Taxes and Your Investments
Do you truly enjoy paying taxes? I am going to assume that your answer is no. Most people that I know would rather keep more of their hard-earned money in their pocket.
So how can you attempt to control the amount of taxes you are paying on your investments? Fortunately, there are several strategies to assist!
What are the different ways that an investment incurs taxes?
It is important to keep in mind that we are discussing the way stock and bond investments incur taxes in taxable (non-retirement) accounts. Retirement accounts, such as IRA’s and 401k’s are an entirely different story.
Investments can incur taxes in 3 ways:
- Capital gain upon sale – Occurs when the sale price of the investment is higher than the purchase price. Capital gains can either be short-term or long-term. Short-term investments are owned for less than 1-year; long-term investments for more than 1-year.
- Capital gain distributions – If you invest in a mutual fund or ETF (Exchange Traded Fund) then the fund may pay out capital gain distributions, typically at year-end.
- Dividends & interest – Paid monthly, quarterly or annually from fixed income (bond) investments and dividend paying stocks and stock funds.
Each of these taxable events can be taxed at different rates. This is where things can get confusing.
- If an investment is held for less than 1-year and sold at a profit, then it is a short-term capital gain (STCG). The gain will be taxed at your marginal ordinary income tax rate.
- If an investment is held for more than 1-year and sold at a profit, then it is a long-term capital gain (LTCG). The gain is taxed at a preferential lower rate, which is based on your ordinary tax bracket. These rates range from 0 – 20% depending on your income level1.
- Capital gain distributions from mutual funds operate similarly, where the distribution from the fund will be classified as either a STCG or a LTCG. Without getting into the mechanics of how a mutual fund works, these capital gain distributions are generally outside of your control.
- Interest income from fixed income investments is generally taxed as ordinary income. There are exceptions to this, which we will discuss later on.
- Dividends may be taxed at either preferential LTCG rates or as ordinary income. It depends on whether the dividend is qualified or non-qualified.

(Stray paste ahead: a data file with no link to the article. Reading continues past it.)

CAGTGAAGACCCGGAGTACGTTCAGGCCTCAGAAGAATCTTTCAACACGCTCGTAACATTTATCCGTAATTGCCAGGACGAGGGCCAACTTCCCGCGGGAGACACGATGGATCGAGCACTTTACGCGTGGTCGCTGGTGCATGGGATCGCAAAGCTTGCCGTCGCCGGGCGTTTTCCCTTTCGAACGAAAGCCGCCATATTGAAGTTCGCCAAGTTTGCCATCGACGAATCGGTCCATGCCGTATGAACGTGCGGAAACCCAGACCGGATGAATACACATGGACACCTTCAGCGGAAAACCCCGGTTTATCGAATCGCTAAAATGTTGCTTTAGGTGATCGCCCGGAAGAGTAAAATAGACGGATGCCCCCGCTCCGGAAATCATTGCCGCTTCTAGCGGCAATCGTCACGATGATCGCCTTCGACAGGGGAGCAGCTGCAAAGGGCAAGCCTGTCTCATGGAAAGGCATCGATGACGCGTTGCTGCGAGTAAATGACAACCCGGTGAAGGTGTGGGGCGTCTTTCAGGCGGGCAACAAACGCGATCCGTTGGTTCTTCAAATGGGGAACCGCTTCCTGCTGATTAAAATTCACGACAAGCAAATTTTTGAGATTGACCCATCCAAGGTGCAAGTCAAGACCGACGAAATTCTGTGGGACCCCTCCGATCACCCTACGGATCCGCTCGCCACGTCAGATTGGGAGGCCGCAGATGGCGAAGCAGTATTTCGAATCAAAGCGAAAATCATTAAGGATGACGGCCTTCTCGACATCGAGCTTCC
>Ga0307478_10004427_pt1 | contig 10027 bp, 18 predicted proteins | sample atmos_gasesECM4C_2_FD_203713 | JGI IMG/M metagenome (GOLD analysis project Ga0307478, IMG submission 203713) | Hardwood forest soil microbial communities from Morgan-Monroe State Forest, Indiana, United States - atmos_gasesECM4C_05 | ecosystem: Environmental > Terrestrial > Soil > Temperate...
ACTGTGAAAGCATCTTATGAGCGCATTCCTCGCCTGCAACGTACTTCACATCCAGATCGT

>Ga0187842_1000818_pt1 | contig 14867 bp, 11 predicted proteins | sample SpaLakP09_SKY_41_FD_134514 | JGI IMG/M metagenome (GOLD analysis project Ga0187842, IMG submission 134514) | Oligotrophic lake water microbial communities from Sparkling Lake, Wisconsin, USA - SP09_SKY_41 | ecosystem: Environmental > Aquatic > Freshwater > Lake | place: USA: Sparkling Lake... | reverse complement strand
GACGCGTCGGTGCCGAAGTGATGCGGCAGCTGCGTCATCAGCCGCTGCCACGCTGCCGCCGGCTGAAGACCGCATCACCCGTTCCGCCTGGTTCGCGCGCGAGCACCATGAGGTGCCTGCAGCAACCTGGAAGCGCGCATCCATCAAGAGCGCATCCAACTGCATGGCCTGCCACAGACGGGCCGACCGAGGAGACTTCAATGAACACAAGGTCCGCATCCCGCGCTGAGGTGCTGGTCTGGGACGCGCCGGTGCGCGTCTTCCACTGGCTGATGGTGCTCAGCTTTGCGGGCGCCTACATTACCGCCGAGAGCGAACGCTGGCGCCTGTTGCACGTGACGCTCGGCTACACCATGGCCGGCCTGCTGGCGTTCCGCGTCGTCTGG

Are there ways to minimize investment taxes?
Short answer…YES. It is important to note that in some cases, foregoing taxes in the short-term may mean larger tax consequences in the long-term. Tax planning is a balancing act and requires frequent review.
One of the simplest ways to reduce your tax burden is to hold an investment for longer than 1-year. In doing so, your capital gain tax rate is reduced to lower preferential rates. For long-term investors this should be no problem.
Alternatively, certain types of investments have tax advantages. This includes:
- Municipal bonds – Bonds issued by state and local governments of the state in which you reside. These bonds are federal and state tax exempt if purchasing a bond issued from your state of residence. Contrast this to corporate bonds, which are taxable at both levels, and US government bonds, which are taxable at the federal level. Municipal bonds may pay lower interest rates due to this tax benefit. Therefore the tax benefit will likely depend on your income level and marginal tax bracket.
- Exchange Traded Funds (ETF’s) – The first US ETF was launched in 1993 making this a newer investment vehicle than mutual funds. ETF’s offer the benefits of a diversified basket of stocks, while largely avoiding capital gain distributions. ETF’s still incur capital gains if the investment is sold at a profit.
Additionally, a loss on the sale of an investment can be used to offset the gains from the sale of other investments. For example, if you have $10,000 in gains from the sale of investments and $4,000 in losses from sales, then your total taxable gain is only $6,000 ($10,000 - $4,000). In fact, you are allowed to offset all of your capital gains, plus an additional $3,000 per year in ordinary income by taking losses! Any additional losses will need to “carry forward” to future years.
Does the type of account an investment is held in impact taxation?
Up to this point we have been discussing the tax implications of investments held in taxable accounts.
Retirement accounts are an entirely different story. Interest income, capital gain distributions and capital gains from sales or not taxable in the year they are incurred. Retirement accounts grow on a “tax-deferred” or “tax-free” basis depending on what type of retirement account it is. You may owe ordinary income tax once you start taking distributions from these accounts, but that will be dependent on what type of retirement account it is. More on this in another article.
A well-planned investment strategy should take taxes into consideration. It is not the only consideration in an investment plan, but it is an important one. As you can see there are a lot of moving parts. Be sure to consult with your financial advisor or tax professional when determining your tax consequences.
If you are looking for a financial advisor who can provide a tax-efficient investment strategy, then schedule a call today!
Disclaimer: This article is provided for general information and illustration purposes only. Nothing contained in the material constitutes tax advice, a recommendation for purchase or sale of any security, or investment advisory services. I encourage you to consult a financial planner, accountant, and/or legal counsel for advice specific to your situation. Reproduction of this material is prohibited without written permission from Jason Dall’Acqua, and all rights are reserved.